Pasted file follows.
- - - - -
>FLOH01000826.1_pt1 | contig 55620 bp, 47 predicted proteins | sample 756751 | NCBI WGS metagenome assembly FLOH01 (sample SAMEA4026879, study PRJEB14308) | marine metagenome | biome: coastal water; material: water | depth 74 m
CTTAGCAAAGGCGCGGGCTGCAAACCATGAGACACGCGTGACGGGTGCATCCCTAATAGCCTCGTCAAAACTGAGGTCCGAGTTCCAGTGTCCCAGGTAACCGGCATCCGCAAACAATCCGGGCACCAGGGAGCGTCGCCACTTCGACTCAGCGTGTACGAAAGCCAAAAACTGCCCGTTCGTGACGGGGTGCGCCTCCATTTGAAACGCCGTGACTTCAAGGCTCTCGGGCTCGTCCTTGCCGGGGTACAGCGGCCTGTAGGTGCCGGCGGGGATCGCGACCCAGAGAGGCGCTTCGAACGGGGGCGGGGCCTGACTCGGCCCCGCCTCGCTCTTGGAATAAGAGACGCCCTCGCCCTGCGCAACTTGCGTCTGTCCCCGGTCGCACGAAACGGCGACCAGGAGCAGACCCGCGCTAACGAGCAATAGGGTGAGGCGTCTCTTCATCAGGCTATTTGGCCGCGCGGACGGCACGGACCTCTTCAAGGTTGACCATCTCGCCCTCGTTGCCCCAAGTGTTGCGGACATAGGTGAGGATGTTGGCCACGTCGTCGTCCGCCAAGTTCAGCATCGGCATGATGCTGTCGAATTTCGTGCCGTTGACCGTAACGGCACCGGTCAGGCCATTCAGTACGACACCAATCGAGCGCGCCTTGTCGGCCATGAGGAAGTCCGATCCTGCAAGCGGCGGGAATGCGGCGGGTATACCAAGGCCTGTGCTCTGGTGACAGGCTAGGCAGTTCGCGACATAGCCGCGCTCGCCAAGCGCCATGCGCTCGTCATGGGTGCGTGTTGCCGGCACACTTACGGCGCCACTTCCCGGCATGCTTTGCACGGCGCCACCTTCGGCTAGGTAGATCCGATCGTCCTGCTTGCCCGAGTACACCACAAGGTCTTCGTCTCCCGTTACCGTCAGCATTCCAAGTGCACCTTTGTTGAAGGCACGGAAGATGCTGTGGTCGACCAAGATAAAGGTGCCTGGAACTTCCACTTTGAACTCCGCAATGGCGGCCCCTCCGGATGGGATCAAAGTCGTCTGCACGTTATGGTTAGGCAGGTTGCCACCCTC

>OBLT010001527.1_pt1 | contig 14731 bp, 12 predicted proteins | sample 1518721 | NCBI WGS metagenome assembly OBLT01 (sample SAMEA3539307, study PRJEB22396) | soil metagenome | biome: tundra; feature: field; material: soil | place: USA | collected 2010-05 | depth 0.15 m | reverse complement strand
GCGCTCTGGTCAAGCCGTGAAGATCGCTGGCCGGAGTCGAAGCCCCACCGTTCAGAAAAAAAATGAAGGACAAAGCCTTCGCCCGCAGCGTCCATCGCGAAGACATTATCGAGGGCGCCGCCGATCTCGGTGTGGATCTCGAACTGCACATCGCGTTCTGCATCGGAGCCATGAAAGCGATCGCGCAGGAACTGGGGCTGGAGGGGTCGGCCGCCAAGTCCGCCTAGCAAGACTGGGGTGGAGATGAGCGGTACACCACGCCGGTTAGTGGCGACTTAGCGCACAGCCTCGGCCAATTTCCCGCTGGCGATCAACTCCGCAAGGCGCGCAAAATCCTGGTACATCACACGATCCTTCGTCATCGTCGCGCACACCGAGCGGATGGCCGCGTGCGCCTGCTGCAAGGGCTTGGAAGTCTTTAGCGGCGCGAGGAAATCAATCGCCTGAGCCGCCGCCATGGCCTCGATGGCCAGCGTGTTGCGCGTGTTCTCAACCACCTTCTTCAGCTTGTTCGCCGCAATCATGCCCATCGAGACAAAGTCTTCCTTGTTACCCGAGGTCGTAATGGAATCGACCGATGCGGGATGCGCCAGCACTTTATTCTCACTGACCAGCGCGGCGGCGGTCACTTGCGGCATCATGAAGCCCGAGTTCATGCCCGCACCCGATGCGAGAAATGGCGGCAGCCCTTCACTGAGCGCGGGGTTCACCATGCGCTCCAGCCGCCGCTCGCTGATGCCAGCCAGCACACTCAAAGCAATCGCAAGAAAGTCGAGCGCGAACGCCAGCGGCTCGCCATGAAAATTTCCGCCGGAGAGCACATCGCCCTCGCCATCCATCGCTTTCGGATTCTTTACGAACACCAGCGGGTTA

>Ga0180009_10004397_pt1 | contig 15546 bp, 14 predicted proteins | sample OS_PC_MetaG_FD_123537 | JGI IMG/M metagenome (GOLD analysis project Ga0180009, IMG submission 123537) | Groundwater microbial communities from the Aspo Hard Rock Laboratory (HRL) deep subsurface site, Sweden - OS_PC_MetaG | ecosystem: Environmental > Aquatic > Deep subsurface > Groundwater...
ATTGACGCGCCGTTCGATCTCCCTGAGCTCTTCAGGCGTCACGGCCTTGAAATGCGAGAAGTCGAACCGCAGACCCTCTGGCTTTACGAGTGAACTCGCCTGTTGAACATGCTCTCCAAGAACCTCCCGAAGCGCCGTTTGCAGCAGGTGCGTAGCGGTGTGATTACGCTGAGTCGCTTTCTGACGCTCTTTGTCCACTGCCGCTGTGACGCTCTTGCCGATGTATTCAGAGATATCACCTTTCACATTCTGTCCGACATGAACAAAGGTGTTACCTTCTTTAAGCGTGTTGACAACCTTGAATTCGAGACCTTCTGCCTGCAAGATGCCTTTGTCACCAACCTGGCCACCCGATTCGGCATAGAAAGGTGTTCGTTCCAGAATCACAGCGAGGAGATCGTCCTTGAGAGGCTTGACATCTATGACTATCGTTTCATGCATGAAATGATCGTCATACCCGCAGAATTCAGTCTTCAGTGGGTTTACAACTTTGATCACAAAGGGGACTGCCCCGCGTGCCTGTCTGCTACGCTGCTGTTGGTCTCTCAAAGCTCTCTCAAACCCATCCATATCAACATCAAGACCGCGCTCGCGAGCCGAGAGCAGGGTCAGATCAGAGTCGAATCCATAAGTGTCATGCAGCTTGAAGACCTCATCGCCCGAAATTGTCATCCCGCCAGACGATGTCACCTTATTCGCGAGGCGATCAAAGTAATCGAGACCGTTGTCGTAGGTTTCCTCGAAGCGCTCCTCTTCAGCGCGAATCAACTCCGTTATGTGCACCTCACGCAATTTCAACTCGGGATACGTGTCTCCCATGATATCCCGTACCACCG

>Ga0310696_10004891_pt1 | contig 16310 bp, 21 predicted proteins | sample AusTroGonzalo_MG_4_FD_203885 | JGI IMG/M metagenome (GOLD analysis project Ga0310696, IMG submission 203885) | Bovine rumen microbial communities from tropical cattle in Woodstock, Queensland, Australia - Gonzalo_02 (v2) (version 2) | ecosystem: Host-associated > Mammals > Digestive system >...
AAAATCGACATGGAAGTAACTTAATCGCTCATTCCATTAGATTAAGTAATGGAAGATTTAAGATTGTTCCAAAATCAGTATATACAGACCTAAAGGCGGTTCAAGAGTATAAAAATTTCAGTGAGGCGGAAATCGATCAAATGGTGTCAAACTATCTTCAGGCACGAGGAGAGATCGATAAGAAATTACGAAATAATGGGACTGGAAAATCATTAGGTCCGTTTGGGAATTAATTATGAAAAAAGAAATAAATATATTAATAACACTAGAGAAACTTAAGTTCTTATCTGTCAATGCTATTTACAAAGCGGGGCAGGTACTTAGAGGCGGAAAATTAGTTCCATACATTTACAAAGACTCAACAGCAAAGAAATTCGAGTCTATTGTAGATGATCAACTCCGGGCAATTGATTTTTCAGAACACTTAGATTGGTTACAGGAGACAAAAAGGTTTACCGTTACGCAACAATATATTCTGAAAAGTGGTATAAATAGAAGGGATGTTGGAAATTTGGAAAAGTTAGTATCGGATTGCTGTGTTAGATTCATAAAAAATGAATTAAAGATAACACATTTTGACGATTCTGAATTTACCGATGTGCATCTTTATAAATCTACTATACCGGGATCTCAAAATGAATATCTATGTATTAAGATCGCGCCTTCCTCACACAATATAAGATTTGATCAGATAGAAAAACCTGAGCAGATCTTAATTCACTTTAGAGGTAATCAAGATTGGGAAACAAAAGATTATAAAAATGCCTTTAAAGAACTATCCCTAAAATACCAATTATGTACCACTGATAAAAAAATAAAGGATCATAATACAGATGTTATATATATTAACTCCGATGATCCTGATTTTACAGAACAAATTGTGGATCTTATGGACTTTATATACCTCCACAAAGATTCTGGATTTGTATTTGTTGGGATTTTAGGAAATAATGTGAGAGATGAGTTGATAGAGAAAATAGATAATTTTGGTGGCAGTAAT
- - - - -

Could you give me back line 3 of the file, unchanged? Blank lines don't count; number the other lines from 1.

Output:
>OBLT010001527.1_pt1 | contig 14731 bp, 12 predicted proteins | sample 1518721 | NCBI WGS metagenome assembly OBLT01 (sample SAMEA3539307, study PRJEB22396) | soil metagenome | biome: tundra; feature: field; material: soil | place: USA | collected 2010-05 | depth 0.15 m | reverse complement strand